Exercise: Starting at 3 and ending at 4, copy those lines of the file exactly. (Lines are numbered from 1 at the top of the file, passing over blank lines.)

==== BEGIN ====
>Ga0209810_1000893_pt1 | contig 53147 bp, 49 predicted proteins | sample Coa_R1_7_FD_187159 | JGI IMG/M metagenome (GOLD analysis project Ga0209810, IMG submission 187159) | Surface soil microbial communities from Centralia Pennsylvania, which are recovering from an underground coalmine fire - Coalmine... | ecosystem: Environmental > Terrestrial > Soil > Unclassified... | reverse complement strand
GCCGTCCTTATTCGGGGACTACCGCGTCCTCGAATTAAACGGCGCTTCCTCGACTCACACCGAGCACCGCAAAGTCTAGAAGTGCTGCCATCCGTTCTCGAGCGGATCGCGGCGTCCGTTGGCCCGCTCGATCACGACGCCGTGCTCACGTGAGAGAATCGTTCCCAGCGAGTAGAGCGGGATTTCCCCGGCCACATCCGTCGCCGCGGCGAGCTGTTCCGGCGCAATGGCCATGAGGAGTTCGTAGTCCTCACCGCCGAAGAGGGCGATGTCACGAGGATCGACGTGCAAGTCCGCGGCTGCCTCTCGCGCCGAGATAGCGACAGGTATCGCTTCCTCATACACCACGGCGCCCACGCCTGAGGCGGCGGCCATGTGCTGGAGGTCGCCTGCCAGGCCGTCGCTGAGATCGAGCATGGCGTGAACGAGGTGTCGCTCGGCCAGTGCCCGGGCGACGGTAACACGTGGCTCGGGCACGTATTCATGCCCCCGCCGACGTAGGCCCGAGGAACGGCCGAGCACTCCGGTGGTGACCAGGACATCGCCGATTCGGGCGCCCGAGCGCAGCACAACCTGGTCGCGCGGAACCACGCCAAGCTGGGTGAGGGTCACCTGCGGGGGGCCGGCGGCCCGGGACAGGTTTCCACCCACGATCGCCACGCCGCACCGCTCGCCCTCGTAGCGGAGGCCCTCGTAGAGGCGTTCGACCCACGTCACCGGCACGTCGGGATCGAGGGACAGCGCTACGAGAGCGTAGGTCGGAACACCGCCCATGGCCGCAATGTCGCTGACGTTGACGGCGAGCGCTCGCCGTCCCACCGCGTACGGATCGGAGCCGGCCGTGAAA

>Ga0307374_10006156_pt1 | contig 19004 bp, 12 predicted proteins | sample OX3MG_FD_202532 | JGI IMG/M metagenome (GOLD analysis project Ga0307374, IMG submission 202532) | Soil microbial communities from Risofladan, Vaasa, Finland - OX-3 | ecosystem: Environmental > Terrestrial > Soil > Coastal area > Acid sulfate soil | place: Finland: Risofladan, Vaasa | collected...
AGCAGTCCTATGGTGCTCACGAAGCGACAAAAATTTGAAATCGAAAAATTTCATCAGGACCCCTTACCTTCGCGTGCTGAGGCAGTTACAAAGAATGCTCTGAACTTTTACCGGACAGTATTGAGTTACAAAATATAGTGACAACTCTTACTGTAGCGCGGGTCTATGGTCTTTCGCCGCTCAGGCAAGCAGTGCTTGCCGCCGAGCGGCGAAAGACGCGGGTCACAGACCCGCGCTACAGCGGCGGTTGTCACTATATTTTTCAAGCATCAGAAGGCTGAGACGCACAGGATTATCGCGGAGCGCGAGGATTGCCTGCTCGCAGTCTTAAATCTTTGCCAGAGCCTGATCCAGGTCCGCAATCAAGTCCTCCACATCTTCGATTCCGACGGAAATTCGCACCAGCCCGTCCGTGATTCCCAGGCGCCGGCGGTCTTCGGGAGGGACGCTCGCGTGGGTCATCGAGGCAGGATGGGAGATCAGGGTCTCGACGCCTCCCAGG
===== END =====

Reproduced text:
>Ga0307374_10006156_pt1 | contig 19004 bp, 12 predicted proteins | sample OX3MG_FD_202532 | JGI IMG/M metagenome (GOLD analysis project Ga0307374, IMG submission 202532) | Soil microbial communities from Risofladan, Vaasa, Finland - OX-3 | ecosystem: Environmental > Terrestrial > Soil > Coastal area > Acid sulfate soil | place: Finland: Risofladan, Vaasa | collected...
AGCAGTCCTATGGTGCTCACGAAGCGACAAAAATTTGAAATCGAAAAATTTCATCAGGACCCCTTACCTTCGCGTGCTGAGGCAGTTACAAAGAATGCTCTGAACTTTTACCGGACAGTATTGAGTTACAAAATATAGTGACAACTCTTACTGTAGCGCGGGTCTATGGTCTTTCGCCGCTCAGGCAAGCAGTGCTTGCCGCCGAGCGGCGAAAGACGCGGGTCACAGACCCGCGCTACAGCGGCGGTTGTCACTATATTTTTCAAGCATCAGAAGGCTGAGACGCACAGGATTATCGCGGAGCGCGAGGATTGCCTGCTCGCAGTCTTAAATCTTTGCCAGAGCCTGATCCAGGTCCGCAATCAAGTCCTCCACATCTTCGATTCCGACGGAAATTCGCACCAGCCCGTCCGTGATTCCCAGGCGCCGGCGGTCTTCGGGAGGGACGCTCGCGTGGGTCATCGAGGCAGGATGGGAGATCAGGGTCTCGACGCCTCCCAGG